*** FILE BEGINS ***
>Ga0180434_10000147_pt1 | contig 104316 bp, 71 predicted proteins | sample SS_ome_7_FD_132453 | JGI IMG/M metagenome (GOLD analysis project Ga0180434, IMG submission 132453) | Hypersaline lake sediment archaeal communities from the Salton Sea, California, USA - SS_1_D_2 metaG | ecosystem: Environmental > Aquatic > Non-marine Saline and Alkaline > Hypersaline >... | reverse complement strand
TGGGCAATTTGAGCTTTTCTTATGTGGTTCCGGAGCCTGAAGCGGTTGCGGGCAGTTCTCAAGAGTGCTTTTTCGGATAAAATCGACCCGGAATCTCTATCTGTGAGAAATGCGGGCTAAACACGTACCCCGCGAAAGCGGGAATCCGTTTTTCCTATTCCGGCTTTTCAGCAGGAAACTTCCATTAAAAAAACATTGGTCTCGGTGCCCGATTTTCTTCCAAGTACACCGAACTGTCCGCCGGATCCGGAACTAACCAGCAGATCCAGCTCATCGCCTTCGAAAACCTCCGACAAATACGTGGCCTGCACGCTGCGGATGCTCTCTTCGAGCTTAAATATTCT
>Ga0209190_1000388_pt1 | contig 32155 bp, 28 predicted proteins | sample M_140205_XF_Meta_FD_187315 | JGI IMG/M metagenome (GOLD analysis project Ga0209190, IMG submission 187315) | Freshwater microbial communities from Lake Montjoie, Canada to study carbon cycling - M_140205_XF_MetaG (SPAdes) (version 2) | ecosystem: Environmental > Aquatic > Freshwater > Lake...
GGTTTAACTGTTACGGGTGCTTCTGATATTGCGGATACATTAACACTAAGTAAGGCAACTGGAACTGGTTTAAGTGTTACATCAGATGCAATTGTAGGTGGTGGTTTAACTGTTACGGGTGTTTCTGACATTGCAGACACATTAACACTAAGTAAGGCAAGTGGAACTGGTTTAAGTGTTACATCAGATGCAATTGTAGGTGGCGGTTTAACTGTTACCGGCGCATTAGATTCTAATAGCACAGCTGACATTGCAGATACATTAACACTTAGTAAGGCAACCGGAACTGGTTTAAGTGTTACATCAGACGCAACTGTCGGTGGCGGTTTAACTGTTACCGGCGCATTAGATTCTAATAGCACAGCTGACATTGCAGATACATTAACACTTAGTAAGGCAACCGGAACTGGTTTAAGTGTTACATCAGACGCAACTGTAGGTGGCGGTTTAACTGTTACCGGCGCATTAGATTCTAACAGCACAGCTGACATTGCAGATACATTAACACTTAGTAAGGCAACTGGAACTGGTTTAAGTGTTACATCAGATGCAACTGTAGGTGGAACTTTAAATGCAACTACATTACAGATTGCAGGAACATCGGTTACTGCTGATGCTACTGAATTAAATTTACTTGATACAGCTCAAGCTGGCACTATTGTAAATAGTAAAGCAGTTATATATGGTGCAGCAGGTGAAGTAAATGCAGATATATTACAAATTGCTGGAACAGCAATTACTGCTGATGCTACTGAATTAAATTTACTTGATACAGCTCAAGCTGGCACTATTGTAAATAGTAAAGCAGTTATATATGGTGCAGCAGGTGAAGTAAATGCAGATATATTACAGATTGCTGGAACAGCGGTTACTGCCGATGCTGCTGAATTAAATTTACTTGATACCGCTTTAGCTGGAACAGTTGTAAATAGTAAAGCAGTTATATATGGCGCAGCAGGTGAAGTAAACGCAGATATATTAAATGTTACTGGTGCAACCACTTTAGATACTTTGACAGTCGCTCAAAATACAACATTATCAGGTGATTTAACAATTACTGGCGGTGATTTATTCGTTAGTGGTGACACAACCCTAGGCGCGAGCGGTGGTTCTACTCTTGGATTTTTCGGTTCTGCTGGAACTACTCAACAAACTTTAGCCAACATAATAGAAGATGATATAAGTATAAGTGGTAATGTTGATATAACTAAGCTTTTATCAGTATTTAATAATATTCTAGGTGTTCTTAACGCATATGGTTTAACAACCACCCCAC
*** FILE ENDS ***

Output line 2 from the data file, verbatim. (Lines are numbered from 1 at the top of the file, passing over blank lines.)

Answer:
TGGGCAATTTGAGCTTTTCTTATGTGGTTCCGGAGCCTGAAGCGGTTGCGGGCAGTTCTCAAGAGTGCTTTTTCGGATAAAATCGACCCGGAATCTCTATCTGTGAGAAATGCGGGCTAAACACGTACCCCGCGAAAGCGGGAATCCGTTTTTCCTATTCCGGCTTTTCAGCAGGAAACTTCCATTAAAAAAACATTGGTCTCGGTGCCCGATTTTCTTCCAAGTACACCGAACTGTCCGCCGGATCCGGAACTAACCAGCAGATCCAGCTCATCGCCTTCGAAAACCTCCGACAAATACGTGGCCTGCACGCTGCGGATGCTCTCTTCGAGCTTAAATATTCT